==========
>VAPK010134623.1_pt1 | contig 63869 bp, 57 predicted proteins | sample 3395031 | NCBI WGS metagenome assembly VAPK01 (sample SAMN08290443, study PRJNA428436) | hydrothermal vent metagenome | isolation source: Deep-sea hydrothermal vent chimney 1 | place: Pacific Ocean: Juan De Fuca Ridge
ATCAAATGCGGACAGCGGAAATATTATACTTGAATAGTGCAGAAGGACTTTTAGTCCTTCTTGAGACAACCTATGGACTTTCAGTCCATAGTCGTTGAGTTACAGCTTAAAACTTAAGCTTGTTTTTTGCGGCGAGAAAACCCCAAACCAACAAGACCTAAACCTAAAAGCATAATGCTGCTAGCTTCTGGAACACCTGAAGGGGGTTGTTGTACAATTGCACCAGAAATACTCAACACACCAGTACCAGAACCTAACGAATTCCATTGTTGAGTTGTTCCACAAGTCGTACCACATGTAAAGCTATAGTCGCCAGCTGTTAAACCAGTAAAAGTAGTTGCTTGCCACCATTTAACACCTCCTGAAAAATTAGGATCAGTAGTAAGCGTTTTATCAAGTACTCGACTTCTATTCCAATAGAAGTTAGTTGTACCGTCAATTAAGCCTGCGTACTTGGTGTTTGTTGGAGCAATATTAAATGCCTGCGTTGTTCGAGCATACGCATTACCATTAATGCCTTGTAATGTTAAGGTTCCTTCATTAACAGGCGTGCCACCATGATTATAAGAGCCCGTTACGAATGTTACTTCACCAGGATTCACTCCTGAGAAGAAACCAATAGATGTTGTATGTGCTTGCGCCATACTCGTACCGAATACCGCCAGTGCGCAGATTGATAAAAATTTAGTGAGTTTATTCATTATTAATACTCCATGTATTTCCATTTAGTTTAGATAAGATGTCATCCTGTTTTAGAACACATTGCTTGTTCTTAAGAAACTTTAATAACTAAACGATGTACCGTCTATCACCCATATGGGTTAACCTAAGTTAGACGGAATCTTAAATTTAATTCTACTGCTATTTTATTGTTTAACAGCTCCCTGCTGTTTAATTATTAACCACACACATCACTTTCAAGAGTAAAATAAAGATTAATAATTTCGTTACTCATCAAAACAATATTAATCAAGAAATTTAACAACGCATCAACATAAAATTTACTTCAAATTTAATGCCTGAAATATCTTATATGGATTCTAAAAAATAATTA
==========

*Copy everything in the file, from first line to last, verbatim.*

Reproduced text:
>VAPK010134623.1_pt1 | contig 63869 bp, 57 predicted proteins | sample 3395031 | NCBI WGS metagenome assembly VAPK01 (sample SAMN08290443, study PRJNA428436) | hydrothermal vent metagenome | isolation source: Deep-sea hydrothermal vent chimney 1 | place: Pacific Ocean: Juan De Fuca Ridge
ATCAAATGCGGACAGCGGAAATATTATACTTGAATAGTGCAGAAGGACTTTTAGTCCTTCTTGAGACAACCTATGGACTTTCAGTCCATAGTCGTTGAGTTACAGCTTAAAACTTAAGCTTGTTTTTTGCGGCGAGAAAACCCCAAACCAACAAGACCTAAACCTAAAAGCATAATGCTGCTAGCTTCTGGAACACCTGAAGGGGGTTGTTGTACAATTGCACCAGAAATACTCAACACACCAGTACCAGAACCTAACGAATTCCATTGTTGAGTTGTTCCACAAGTCGTACCACATGTAAAGCTATAGTCGCCAGCTGTTAAACCAGTAAAAGTAGTTGCTTGCCACCATTTAACACCTCCTGAAAAATTAGGATCAGTAGTAAGCGTTTTATCAAGTACTCGACTTCTATTCCAATAGAAGTTAGTTGTACCGTCAATTAAGCCTGCGTACTTGGTGTTTGTTGGAGCAATATTAAATGCCTGCGTTGTTCGAGCATACGCATTACCATTAATGCCTTGTAATGTTAAGGTTCCTTCATTAACAGGCGTGCCACCATGATTATAAGAGCCCGTTACGAATGTTACTTCACCAGGATTCACTCCTGAGAAGAAACCAATAGATGTTGTATGTGCTTGCGCCATACTCGTACCGAATACCGCCAGTGCGCAGATTGATAAAAATTTAGTGAGTTTATTCATTATTAATACTCCATGTATTTCCATTTAGTTTAGATAAGATGTCATCCTGTTTTAGAACACATTGCTTGTTCTTAAGAAACTTTAATAACTAAACGATGTACCGTCTATCACCCATATGGGTTAACCTAAGTTAGACGGAATCTTAAATTTAATTCTACTGCTATTTTATTGTTTAACAGCTCCCTGCTGTTTAATTATTAACCACACACATCACTTTCAAGAGTAAAATAAAGATTAATAATTTCGTTACTCATCAAAACAATATTAATCAAGAAATTTAACAACGCATCAACATAAAATTTACTTCAAATTTAATGCCTGAAATATCTTATATGGATTCTAAAAAATAATTA